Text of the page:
A “policy playbook” released by the National Education Association, the nation’s largest teachers union, suggests the Biden administration should focus on public schools ahead of all else and even curb access to charter and private schools.
Under a section about charter schools, the NEA claims that any “program that diverts resources from the traditional public schools that 90 percent of American students attend by definition undermines the promise of public education.” The organization called on the Biden administration to:
- Oppose all charter school expansion that undermines traditional public schools.
- Bar federal funding to charter schools, charter school authorizers, and charter school management companies not authorized or operated by local school districts.
- Require charter schools, charter school authorizers, and charter school management companies to abide by the same laws and regulations applicable to traditional public schools.
Since the NEA says up front that they believe charter schools divert resources from traditional public schools, their first suggestion means they are in opposition to all charter school expansion. There is no qualifier.
The NEA has similar issues with private schools and any chance students may have to leave a failing public school for a successful private one.
“The NEA further believes that voucher plans, tuition tax credits, education savings accounts, and related funding mechanisms undermine support for public education, facilitate racial and socio-economic segregation, and weaken the wall of separation between church and state,” the organization stated.
The NEA called on the Biden administration to:
- Oppose the enactment of any new voucher program, including education savings accounts and tuition tax credit schemes, or the expansion of existing programs.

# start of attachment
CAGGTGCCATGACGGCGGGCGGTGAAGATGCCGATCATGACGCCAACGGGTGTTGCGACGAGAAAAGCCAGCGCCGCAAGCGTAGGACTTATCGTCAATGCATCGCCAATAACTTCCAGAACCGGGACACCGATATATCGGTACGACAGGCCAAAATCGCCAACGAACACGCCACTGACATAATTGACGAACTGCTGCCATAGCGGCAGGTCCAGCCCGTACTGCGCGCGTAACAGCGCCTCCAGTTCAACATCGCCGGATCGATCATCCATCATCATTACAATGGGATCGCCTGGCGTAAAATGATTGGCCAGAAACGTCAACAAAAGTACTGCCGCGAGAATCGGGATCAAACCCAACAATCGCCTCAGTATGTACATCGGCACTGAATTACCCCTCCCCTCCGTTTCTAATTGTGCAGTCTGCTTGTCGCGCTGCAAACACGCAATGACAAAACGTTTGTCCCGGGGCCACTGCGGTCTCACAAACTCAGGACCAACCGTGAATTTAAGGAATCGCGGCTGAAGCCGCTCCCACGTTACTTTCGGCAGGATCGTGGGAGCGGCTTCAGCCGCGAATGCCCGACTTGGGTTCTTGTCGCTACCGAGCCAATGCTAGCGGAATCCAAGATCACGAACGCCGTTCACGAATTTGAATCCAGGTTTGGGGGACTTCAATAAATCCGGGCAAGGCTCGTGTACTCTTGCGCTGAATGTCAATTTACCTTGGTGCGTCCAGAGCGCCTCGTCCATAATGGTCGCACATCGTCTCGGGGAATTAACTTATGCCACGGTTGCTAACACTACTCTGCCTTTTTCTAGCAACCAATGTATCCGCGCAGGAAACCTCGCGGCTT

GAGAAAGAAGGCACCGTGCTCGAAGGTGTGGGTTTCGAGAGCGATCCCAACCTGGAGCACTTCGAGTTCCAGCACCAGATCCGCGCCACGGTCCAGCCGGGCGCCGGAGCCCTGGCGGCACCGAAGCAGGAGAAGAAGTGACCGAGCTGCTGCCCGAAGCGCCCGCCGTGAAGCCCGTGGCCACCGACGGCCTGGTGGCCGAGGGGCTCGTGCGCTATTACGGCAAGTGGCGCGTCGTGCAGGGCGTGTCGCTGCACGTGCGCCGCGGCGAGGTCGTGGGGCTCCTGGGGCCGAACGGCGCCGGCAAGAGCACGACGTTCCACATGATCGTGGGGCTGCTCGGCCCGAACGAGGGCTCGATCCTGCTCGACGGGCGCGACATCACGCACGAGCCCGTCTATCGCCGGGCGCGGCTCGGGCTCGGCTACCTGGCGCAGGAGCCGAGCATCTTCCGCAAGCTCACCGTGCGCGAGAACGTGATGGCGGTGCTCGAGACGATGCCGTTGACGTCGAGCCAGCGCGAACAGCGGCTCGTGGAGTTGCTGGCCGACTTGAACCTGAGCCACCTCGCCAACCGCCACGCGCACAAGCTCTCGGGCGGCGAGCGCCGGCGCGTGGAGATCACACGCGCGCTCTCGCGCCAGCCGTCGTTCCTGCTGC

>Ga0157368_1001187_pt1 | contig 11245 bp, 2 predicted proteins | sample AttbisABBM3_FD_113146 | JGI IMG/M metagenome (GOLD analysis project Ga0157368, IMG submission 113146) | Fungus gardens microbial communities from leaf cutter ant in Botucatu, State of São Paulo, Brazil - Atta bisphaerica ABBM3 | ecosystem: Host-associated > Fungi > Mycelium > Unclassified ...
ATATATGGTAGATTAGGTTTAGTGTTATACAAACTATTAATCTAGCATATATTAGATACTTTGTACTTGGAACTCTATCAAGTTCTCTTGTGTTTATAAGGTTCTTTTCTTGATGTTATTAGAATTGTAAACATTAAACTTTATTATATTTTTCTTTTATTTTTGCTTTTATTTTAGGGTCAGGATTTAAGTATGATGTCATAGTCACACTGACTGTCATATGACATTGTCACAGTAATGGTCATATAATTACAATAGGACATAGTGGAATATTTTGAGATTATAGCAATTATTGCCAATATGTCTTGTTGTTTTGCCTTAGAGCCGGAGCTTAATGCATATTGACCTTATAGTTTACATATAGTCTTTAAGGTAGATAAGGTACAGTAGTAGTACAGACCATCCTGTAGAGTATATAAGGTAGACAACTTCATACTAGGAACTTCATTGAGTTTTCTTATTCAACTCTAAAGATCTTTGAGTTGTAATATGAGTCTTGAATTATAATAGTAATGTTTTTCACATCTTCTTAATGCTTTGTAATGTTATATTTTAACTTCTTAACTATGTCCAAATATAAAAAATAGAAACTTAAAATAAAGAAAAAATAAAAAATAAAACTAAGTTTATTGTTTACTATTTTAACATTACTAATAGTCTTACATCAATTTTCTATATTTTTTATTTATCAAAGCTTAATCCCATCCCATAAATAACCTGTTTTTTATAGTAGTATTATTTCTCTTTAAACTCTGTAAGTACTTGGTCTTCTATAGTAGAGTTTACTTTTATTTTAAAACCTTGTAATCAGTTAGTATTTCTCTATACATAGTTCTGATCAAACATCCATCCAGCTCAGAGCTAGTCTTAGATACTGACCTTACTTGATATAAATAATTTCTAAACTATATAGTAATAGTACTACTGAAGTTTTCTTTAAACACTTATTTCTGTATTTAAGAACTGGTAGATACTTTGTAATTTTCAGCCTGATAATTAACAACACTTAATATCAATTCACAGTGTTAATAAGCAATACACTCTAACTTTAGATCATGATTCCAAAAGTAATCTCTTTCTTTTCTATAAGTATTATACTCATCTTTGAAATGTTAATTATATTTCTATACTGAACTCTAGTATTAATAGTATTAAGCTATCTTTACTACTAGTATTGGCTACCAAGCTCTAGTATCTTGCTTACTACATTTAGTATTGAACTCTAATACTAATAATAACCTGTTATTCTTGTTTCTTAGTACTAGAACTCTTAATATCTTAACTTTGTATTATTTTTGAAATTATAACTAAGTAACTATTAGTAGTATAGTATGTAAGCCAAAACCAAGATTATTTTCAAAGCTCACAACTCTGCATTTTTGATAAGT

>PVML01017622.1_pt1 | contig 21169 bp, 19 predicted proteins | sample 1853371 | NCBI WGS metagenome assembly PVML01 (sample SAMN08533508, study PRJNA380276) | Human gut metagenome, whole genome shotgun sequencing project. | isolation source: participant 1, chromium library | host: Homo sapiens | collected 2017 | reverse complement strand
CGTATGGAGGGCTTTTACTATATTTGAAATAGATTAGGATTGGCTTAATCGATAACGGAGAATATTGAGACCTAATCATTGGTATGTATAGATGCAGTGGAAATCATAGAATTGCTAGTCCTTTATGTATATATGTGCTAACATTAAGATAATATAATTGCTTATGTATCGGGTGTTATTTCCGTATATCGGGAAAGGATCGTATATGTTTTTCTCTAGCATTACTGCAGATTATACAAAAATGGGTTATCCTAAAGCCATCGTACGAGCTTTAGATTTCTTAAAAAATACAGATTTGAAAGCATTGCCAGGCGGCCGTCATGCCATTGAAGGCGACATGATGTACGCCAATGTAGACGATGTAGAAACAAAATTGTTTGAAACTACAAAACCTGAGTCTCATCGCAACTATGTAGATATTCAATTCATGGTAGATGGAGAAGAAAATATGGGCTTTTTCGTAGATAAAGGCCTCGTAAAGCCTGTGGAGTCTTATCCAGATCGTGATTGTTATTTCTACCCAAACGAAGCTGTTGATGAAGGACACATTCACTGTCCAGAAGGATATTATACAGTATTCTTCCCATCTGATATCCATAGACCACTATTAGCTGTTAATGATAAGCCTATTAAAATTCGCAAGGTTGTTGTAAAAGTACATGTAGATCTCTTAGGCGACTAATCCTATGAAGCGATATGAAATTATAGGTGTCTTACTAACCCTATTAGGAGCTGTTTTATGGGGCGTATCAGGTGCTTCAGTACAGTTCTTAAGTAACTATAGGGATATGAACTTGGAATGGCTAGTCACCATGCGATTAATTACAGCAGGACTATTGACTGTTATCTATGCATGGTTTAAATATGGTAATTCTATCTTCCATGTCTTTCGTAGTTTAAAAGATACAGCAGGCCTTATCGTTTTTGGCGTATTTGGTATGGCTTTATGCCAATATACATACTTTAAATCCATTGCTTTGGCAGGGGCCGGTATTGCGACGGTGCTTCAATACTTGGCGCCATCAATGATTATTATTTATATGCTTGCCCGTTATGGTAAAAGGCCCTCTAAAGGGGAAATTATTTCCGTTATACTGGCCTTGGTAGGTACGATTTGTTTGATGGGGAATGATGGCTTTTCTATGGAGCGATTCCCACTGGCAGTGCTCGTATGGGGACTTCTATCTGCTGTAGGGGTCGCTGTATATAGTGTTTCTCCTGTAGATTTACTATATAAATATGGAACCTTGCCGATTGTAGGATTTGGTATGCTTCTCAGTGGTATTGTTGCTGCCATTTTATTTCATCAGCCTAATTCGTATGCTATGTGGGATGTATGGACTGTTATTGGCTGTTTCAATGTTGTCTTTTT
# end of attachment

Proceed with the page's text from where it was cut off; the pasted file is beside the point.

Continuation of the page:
- Repeal the expansion of Section 529 of the Internal Revenue Code that permits the use of distributions from education savings plans for qualified elementary and secondary education expenses.
- Limit use of Coverdell Education Savings Accounts to qualified higher education expenses.
- Discontinue funding of the Scholarships for Opportunity and Results (SOAR) Act. This voucher program authorizes the diversion of $20 million annually to private schools in the District of Columbia; it also offers taxpayers no accountability for the use of the funds and has consistently failed to demonstrate academic effectiveness.
- Prohibit the disbursement of federal funds to organizations or providers that discriminate on the basis of race, sexual orientation, gender identity, religion, disability, national origin, or immigration status.
As for the SOAR Act, this is a program that provides scholarships to low-income children in Washington, D.C. Democrats typically refuse to eliminate any program that offers money to low-income children no matter how effective it is (see: Race to the Top and the Head Start program). The SOAR Act, however, hasn’t been around long enough to be studied completely. A National Center for Education Evaluation and Regional Assistance study of the program found that students who were offered and students who were using (an odd distinction to begin with) performed worse in math than students who weren’t offered scholarships, but by year three, those math scores increased for the group offered or using the scholarships and slowed for those not offered them. There are still questions about the long-term effects of the program, as the study only looked at the impacts after three years.
The final bullet point presented by the NEA would target religious schools, particularly Christian private schools that adhere to biblical teachings.
To the surprise of no one, the NEA also demands much more funding for public schools, even though study after study has shown that more money has not resulted in better achievement.